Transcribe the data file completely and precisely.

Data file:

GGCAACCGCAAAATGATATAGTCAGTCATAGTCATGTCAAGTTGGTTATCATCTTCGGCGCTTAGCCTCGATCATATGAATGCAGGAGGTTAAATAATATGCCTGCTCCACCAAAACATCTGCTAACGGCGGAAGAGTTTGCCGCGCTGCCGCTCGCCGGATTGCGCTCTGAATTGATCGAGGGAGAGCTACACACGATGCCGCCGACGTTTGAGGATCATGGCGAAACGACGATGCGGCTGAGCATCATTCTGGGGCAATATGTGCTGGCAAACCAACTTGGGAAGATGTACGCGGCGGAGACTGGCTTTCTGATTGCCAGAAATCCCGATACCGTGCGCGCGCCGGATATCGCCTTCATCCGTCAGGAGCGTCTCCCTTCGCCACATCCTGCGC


GGCAACCGCAAAATGATATAGTCAGTCATAGTCATGTCAAGTTGGTTATCATCTTCGGCGCTTAGCCTCGATCATATGAATGCAGGAGGTTAAATAATATGCCTGCTCCACCAAAACATCTGCTAACGGCGGAAGAGTTTGCCGCGCTGCCGCTCGCCGGATTGCGCTCTGAATTGATCGAGGGAGAGCTACACACGATGCCGCCGACGTTTGAGGATCATGGCGAAACGACGATGCGGCTGAGCATCATTCTGGGGCAATATGTGCTGGCAAACCAACTTGGGAAGATGTACGCGGCGGAGACTGGCTTTCTGATTGCCAGAAATCCCGATACCGTGCGCGCGCCGGATATCGCCTTCATCCGTCAGGAGCGTCTCCCTTCGCCACATCCTGCGC